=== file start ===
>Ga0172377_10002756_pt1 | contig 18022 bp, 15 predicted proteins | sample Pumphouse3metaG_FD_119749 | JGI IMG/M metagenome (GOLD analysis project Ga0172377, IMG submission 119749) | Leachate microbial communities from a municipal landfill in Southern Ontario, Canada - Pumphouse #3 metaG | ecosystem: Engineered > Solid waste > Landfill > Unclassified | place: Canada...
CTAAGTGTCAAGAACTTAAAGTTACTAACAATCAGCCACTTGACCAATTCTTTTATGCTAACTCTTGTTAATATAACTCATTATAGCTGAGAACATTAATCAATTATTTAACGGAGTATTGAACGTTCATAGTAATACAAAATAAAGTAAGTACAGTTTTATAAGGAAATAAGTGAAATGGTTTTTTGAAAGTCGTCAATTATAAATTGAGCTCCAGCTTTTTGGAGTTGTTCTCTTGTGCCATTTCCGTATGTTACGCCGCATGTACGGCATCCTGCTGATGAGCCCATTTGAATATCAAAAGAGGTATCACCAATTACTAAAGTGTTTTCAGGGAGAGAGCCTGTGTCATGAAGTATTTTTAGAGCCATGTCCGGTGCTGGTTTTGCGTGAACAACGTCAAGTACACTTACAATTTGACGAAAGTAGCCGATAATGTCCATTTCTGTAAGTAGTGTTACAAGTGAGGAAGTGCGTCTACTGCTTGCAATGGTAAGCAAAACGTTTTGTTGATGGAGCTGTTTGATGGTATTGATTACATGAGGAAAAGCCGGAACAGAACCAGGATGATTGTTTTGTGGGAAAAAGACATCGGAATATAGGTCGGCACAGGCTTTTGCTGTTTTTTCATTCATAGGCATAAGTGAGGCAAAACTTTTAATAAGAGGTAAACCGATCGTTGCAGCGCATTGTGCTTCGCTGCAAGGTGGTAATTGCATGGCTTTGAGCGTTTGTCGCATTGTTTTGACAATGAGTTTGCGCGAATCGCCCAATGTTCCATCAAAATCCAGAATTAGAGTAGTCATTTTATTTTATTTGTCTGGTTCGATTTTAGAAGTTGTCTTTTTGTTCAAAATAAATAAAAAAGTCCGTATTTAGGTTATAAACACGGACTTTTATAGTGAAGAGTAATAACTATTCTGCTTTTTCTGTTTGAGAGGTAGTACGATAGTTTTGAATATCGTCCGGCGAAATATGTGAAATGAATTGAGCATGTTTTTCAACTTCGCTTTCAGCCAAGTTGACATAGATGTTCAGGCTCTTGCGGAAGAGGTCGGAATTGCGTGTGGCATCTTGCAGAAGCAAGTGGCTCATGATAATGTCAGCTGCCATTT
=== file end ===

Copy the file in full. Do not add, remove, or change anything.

>Ga0172377_10002756_pt1 | contig 18022 bp, 15 predicted proteins | sample Pumphouse3metaG_FD_119749 | JGI IMG/M metagenome (GOLD analysis project Ga0172377, IMG submission 119749) | Leachate microbial communities from a municipal landfill in Southern Ontario, Canada - Pumphouse #3 metaG | ecosystem: Engineered > Solid waste > Landfill > Unclassified | place: Canada...
CTAAGTGTCAAGAACTTAAAGTTACTAACAATCAGCCACTTGACCAATTCTTTTATGCTAACTCTTGTTAATATAACTCATTATAGCTGAGAACATTAATCAATTATTTAACGGAGTATTGAACGTTCATAGTAATACAAAATAAAGTAAGTACAGTTTTATAAGGAAATAAGTGAAATGGTTTTTTGAAAGTCGTCAATTATAAATTGAGCTCCAGCTTTTTGGAGTTGTTCTCTTGTGCCATTTCCGTATGTTACGCCGCATGTACGGCATCCTGCTGATGAGCCCATTTGAATATCAAAAGAGGTATCACCAATTACTAAAGTGTTTTCAGGGAGAGAGCCTGTGTCATGAAGTATTTTTAGAGCCATGTCCGGTGCTGGTTTTGCGTGAACAACGTCAAGTACACTTACAATTTGACGAAAGTAGCCGATAATGTCCATTTCTGTAAGTAGTGTTACAAGTGAGGAAGTGCGTCTACTGCTTGCAATGGTAAGCAAAACGTTTTGTTGATGGAGCTGTTTGATGGTATTGATTACATGAGGAAAAGCCGGAACAGAACCAGGATGATTGTTTTGTGGGAAAAAGACATCGGAATATAGGTCGGCACAGGCTTTTGCTGTTTTTTCATTCATAGGCATAAGTGAGGCAAAACTTTTAATAAGAGGTAAACCGATCGTTGCAGCGCATTGTGCTTCGCTGCAAGGTGGTAATTGCATGGCTTTGAGCGTTTGTCGCATTGTTTTGACAATGAGTTTGCGCGAATCGCCCAATGTTCCATCAAAATCCAGAATTAGAGTAGTCATTTTATTTTATTTGTCTGGTTCGATTTTAGAAGTTGTCTTTTTGTTCAAAATAAATAAAAAAGTCCGTATTTAGGTTATAAACACGGACTTTTATAGTGAAGAGTAATAACTATTCTGCTTTTTCTGTTTGAGAGGTAGTACGATAGTTTTGAATATCGTCCGGCGAAATATGTGAAATGAATTGAGCATGTTTTTCAACTTCGCTTTCAGCCAAGTTGACATAGATGTTCAGGCTCTTGCGGAAGAGGTCGGAATTGCGTGTGGCATCTTGCAGAAGCAAGTGGCTCATGATAATGTCAGCTGCCATTT